Monday, 30 December 2013

Mothing moments - June 2013


I'm back! Only two weeks into a five-week, scot-free winter holiday at the end of what has been a fairly overwhelming year... it's time to relax and, on the advice of Her Majesty, time to reflect.

But first, I have a bit of explaining to do.

Last post. 30 June. Exactly six months ago.

Those eggs...

Moth eggs, of course.

Sitting pretty in this picture is a Cabbage Moth which I had potted in my garden on 31 May and kept overnight to photograph. This was a bad idea really. Have you heard the expression "she nearly had kittens"?

Well, the moth freaked out and laid 139 eggs in the pot.

All of which hatched out.

Oh mammy

And that was chaos. When I opened the lid of the pot to put in some lettuce, the tiny, ravenous caterpillars started sprinting up to the rim. I had to take a small paintbrush and gently flick them back to the bottom one by one. Thankfully they all took to the lettuce, and minus a few casualties I released them in Glencairn Park a few days later (by which time they were looking more green, fat and healthy than in the above photo). After I'd let them go, I had a look around the meadow and found this little guy, Micropterix aruncella, one of my favourite micro-moths:

And how nicely he posed for me, too!

Catching adult moths resulted in a couple more very nice rearing projects over the course of June. Firstly, on 8 June, I caught the first Small Phoenix for the garden. It refused to pose with its wings open, so I transferred it to a plastic sandwich bag (with care) to facilitate the photograph.

Let me out of here!!

And of course it didn't like that, and jettisoned five white eggs, three of which turned a marbled orange colour like this one -

Small Phoenix egg

- and hatched into little loopy larvae which eventually grew into large loopy larvae!

See? Loop!
While collecting broad-leaved willowherb from the garden to feed the Small Phoenixes (Phoenices?) I managed to find a fourth, younger, "looper" on the leaves - good to see the species is breeding naturally in the garden!

By this stage, I also had eight early-instar Beautiful Golden Y caterpillars, from eggs laid by this lovely lady -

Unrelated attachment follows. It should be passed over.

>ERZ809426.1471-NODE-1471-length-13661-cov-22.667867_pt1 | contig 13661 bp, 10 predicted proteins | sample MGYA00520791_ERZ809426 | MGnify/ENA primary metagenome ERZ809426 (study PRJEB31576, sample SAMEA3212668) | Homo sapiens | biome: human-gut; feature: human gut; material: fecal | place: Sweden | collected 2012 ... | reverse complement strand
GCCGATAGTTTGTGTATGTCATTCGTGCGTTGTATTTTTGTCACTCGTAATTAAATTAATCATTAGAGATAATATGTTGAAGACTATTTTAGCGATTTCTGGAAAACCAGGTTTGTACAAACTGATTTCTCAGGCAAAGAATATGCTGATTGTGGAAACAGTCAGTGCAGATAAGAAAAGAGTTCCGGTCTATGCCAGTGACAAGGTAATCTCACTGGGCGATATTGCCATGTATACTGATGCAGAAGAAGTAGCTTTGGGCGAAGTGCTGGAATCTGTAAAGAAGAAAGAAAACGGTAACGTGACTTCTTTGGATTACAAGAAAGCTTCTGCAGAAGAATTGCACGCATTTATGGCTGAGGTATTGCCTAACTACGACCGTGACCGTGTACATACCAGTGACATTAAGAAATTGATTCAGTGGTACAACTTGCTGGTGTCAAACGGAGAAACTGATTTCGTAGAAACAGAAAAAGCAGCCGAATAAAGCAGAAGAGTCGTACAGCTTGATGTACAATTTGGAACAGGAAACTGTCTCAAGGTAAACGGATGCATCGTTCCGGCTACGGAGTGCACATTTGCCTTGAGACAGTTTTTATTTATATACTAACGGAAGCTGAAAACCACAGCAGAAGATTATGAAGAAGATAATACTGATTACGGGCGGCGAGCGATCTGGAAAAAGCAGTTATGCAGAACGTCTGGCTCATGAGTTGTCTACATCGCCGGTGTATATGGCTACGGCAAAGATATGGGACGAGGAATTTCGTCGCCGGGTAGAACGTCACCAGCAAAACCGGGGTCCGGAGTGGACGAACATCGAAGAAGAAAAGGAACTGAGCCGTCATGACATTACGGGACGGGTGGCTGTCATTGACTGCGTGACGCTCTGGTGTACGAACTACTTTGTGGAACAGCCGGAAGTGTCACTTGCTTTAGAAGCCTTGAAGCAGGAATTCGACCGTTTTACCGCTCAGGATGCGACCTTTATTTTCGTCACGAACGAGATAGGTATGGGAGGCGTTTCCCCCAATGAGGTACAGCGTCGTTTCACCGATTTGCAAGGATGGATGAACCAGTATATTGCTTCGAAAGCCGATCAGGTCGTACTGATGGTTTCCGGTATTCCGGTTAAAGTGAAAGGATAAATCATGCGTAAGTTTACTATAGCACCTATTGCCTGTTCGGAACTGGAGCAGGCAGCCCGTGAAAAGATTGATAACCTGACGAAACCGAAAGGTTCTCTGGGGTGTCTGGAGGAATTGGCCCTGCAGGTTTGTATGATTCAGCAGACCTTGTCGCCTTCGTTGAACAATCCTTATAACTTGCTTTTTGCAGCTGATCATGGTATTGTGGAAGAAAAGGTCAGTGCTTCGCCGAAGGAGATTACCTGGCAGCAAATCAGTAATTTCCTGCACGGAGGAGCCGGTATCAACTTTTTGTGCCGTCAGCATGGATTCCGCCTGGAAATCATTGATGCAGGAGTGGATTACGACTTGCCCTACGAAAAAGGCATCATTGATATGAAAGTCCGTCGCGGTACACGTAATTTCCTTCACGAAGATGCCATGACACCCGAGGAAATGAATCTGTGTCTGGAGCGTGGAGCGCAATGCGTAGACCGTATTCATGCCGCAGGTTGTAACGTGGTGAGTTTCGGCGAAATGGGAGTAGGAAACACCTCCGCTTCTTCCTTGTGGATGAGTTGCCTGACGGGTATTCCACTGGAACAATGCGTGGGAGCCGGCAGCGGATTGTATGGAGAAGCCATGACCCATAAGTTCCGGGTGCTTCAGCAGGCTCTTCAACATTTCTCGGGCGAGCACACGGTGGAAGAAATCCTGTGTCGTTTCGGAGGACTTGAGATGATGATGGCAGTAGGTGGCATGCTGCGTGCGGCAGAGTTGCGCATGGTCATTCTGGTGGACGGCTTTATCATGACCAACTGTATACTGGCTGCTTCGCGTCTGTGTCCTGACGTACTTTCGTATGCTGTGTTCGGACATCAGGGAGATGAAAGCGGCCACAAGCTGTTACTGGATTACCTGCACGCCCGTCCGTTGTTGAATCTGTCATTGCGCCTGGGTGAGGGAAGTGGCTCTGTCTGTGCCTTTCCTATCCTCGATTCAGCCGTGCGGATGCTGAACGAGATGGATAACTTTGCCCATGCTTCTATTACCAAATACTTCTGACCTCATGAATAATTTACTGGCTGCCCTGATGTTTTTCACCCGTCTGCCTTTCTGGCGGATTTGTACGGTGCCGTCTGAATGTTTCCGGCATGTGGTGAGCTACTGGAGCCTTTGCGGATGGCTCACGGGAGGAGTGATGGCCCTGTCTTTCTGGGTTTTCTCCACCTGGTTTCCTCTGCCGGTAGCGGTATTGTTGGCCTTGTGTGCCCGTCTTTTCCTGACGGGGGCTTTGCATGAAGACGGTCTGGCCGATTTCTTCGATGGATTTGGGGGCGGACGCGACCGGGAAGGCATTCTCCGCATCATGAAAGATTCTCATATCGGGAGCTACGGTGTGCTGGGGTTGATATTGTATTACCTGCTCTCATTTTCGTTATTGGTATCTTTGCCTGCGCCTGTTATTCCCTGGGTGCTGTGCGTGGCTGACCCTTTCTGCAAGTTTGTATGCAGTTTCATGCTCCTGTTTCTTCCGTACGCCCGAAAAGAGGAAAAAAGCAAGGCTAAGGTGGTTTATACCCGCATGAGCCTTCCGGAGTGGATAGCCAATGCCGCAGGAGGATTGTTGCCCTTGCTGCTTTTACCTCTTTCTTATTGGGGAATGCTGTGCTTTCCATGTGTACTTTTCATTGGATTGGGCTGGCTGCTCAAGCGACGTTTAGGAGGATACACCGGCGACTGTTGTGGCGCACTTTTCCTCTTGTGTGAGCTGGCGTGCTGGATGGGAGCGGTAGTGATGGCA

Beautiful Golden Y - you saw her with her friend the Silver Y in the previous post
- and here's one of them moulting its skin:

I'm regenerating!!!
The box where I kept the caterpillars. A family shot of the four Small Phoenixes - two large ones clinging to the lid with their rear claspers while suspending a leaf stalk between them, on which sits the other large caterpillar (pooing) and the young one. Now how about that for a pose!

Meanwhile, a chapter of my life was closing. Exams were done, school finished, teachers thanked, friends hugged. Every upper sixth class reaching the end of seven years together feels the mixed joy and sadness of leaving. But for this class, at the end of their time together, there was far more sadness than anyone expected - a death in the school community shot a hole in everybody's hearts.

On 4 July, I bid goodbye to my wee "children", releasing the 4 Small Phoenix and 6 Beautiful Golden Y caterpillars in Glencairn Park, which is a much better place for them than my garden (where the wrath of the mower knows no bounds). That day, there were quite a lot of other moths - and butterflies - to see...

Daytime observation 4 Jul 2013

@ Glencairn Park J3075

Golden Lance-wing Epermenia chaerophyllella 25 Larva [Ye N]
Beech Pigmy Stigmella hemargyrella 10 Mine (vacated)
Beech Midget Phyllonorycter maestingella 2 Pupa [eY N]
Small Magpie Anania hortulata 1 Adult
Nettle-tap Anthophila fabriciana 5 Adult
Yellow-spot Twist Pseudargyrotoza conwagana 15 Adult
Ash Bud Moth Prays fraxinella 1 Adult [Y]
Silver-ground Carpet Xanthorhoe montanata 1 Adult
Little Cosmet Mompha raschkiella 1 Larva
Small Phoenix Ecliptopera silaceata 4 Larva Release
Beautiful Golden Y Autographa pulchrina 6 Larva Release
Common Marble Celypha lacunana 1 Adult [Y]
Common Slender Gracillaria syringella 50 Mine
Common Slender Gracillaria syringella 10 Larva
Narrow-bordered Five-spot Burnet Zygaena lonicerae 6 Adult [Y]
Straw Grass-veneer Agriphila straminella 3 Adult [Y]

Speckled Wood 2 Adult
Ringlet 7 Adult [Y]
Meadow Brown 1 Adult [Y]

Epermenia chaerophyllella larvae on hogweed

Phyllonorycter maestingella (confirmed by rearing through) pupa in mine on beech

Speckled Wood butterfly

Pseudargyrotoza conwagana

Ash Bud Moth, Prays fraxinella

The kiddies: Small Phoenix and Beautiful Yellow Underwing larvae. I think the red cross mark on the rump of the Small Phoenix is apt - a wee resurrection theme going there!

Celypha lacunana

Gracillaria syringella larvae, exposed from leaf spinning on ash

Ringlet butterfly

Narrow-bordered Five-spot Burnet, pair in cop

The reason I had to let the caterpillars go early, of course, was because on 6 July, I was to depart on a tip-top not-so-secret mission to the Swiss Alps, to climb mountains - and stuff!

More on that next time, God willing!

Spoilers... :)

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